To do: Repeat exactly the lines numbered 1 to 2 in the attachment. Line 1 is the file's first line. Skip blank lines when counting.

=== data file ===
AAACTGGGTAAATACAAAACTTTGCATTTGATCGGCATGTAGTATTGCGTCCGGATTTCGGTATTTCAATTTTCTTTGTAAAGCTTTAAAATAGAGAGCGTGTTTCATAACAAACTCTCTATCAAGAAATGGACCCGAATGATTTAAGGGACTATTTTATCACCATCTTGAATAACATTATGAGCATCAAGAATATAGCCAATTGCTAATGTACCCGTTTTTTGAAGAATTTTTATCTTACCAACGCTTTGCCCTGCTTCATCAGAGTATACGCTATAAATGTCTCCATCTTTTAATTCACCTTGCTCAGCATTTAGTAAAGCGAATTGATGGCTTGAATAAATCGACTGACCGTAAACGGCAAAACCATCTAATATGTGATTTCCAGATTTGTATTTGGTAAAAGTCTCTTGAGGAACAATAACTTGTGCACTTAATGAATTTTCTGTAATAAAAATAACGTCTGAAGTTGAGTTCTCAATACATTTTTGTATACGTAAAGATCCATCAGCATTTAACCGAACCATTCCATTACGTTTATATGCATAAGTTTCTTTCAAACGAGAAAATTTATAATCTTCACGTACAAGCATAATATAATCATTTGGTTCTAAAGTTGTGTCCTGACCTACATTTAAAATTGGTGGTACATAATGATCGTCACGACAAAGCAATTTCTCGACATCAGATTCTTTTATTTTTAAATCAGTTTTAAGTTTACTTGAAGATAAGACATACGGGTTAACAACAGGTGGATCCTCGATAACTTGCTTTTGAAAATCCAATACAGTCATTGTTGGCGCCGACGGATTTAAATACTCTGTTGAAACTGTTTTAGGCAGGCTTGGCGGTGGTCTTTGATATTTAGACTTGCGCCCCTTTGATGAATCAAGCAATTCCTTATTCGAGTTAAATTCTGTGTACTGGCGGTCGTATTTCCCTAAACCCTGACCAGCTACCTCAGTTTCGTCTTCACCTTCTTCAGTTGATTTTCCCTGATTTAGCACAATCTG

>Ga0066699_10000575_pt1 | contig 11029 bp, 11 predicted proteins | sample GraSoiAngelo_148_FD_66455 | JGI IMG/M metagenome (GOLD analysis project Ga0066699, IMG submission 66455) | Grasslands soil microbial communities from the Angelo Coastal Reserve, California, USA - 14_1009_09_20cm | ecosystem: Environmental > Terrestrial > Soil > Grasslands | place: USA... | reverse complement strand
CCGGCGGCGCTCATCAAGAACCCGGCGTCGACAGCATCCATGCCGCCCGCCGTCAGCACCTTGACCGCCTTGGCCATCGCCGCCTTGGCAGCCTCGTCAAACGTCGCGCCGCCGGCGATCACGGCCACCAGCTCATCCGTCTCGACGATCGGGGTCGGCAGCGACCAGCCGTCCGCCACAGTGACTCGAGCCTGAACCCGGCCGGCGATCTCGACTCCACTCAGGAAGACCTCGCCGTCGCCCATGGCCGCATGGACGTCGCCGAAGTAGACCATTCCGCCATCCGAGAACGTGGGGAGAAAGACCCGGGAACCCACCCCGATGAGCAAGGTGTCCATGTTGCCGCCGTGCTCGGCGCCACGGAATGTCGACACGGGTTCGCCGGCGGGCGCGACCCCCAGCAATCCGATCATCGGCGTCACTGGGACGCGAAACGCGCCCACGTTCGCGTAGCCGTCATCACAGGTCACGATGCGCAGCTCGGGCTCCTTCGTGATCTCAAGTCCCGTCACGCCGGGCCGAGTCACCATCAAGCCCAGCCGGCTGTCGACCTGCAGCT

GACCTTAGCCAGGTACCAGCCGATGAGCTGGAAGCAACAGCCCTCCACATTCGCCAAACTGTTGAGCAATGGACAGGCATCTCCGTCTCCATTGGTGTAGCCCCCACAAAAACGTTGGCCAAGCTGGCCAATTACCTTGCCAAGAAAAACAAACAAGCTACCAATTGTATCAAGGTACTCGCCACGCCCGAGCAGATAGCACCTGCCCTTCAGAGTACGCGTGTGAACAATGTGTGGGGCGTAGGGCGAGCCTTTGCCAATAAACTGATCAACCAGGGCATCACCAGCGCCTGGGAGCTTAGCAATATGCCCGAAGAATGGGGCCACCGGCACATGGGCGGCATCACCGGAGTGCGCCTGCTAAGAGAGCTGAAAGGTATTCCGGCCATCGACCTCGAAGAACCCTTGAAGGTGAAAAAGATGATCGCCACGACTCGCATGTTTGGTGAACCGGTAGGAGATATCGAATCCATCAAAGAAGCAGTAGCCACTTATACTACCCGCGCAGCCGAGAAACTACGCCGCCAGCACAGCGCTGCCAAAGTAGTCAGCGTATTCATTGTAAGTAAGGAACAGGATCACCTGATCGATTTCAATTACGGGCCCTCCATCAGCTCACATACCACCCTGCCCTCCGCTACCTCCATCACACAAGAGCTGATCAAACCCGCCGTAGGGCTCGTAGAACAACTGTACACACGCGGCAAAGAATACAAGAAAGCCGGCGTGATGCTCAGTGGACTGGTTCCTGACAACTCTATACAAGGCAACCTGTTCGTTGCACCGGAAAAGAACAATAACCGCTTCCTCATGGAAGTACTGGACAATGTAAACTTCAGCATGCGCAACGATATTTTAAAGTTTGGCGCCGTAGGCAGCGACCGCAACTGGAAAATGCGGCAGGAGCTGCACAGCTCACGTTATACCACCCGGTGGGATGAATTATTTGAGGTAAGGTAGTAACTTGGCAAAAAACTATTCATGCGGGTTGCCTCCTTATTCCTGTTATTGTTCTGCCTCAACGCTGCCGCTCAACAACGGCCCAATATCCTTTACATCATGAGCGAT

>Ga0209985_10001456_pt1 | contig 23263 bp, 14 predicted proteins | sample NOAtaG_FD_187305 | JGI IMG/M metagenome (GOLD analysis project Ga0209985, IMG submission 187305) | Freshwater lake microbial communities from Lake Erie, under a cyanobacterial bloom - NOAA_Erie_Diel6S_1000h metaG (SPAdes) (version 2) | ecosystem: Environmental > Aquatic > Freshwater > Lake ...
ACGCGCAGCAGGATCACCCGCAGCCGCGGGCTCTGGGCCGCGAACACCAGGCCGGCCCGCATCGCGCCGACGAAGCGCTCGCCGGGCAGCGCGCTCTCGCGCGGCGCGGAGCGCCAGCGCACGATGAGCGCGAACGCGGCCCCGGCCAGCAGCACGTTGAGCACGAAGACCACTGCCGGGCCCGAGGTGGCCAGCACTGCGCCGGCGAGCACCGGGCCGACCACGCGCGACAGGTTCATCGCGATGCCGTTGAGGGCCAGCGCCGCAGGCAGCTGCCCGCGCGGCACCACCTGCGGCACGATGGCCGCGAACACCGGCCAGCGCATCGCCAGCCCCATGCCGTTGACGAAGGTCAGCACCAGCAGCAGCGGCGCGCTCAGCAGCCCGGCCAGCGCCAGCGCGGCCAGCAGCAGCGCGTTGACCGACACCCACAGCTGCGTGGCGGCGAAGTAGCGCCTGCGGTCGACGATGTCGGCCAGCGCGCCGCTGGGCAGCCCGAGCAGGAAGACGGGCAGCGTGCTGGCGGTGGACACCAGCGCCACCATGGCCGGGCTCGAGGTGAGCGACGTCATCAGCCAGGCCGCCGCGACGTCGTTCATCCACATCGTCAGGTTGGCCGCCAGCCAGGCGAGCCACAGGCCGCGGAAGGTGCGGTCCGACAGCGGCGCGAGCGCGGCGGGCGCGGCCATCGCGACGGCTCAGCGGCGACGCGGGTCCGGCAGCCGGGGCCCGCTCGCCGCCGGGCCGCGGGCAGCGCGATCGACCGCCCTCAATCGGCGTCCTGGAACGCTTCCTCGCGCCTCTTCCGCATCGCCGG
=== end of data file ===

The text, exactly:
AAACTGGGTAAATACAAAACTTTGCATTTGATCGGCATGTAGTATTGCGTCCGGATTTCGGTATTTCAATTTTCTTTGTAAAGCTTTAAAATAGAGAGCGTGTTTCATAACAAACTCTCTATCAAGAAATGGACCCGAATGATTTAAGGGACTATTTTATCACCATCTTGAATAACATTATGAGCATCAAGAATATAGCCAATTGCTAATGTACCCGTTTTTTGAAGAATTTTTATCTTACCAACGCTTTGCCCTGCTTCATCAGAGTATACGCTATAAATGTCTCCATCTTTTAATTCACCTTGCTCAGCATTTAGTAAAGCGAATTGATGGCTTGAATAAATCGACTGACCGTAAACGGCAAAACCATCTAATATGTGATTTCCAGATTTGTATTTGGTAAAAGTCTCTTGAGGAACAATAACTTGTGCACTTAATGAATTTTCTGTAATAAAAATAACGTCTGAAGTTGAGTTCTCAATACATTTTTGTATACGTAAAGATCCATCAGCATTTAACCGAACCATTCCATTACGTTTATATGCATAAGTTTCTTTCAAACGAGAAAATTTATAATCTTCACGTACAAGCATAATATAATCATTTGGTTCTAAAGTTGTGTCCTGACCTACATTTAAAATTGGTGGTACATAATGATCGTCACGACAAAGCAATTTCTCGACATCAGATTCTTTTATTTTTAAATCAGTTTTAAGTTTACTTGAAGATAAGACATACGGGTTAACAACAGGTGGATCCTCGATAACTTGCTTTTGAAAATCCAATACAGTCATTGTTGGCGCCGACGGATTTAAATACTCTGTTGAAACTGTTTTAGGCAGGCTTGGCGGTGGTCTTTGATATTTAGACTTGCGCCCCTTTGATGAATCAAGCAATTCCTTATTCGAGTTAAATTCTGTGTACTGGCGGTCGTATTTCCCTAAACCCTGACCAGCTACCTCAGTTTCGTCTTCACCTTCTTCAGTTGATTTTCCCTGATTTAGCACAATCTG

>Ga0066699_10000575_pt1 | contig 11029 bp, 11 predicted proteins | sample GraSoiAngelo_148_FD_66455 | JGI IMG/M metagenome (GOLD analysis project Ga0066699, IMG submission 66455) | Grasslands soil microbial communities from the Angelo Coastal Reserve, California, USA - 14_1009_09_20cm | ecosystem: Environmental > Terrestrial > Soil > Grasslands | place: USA... | reverse complement strand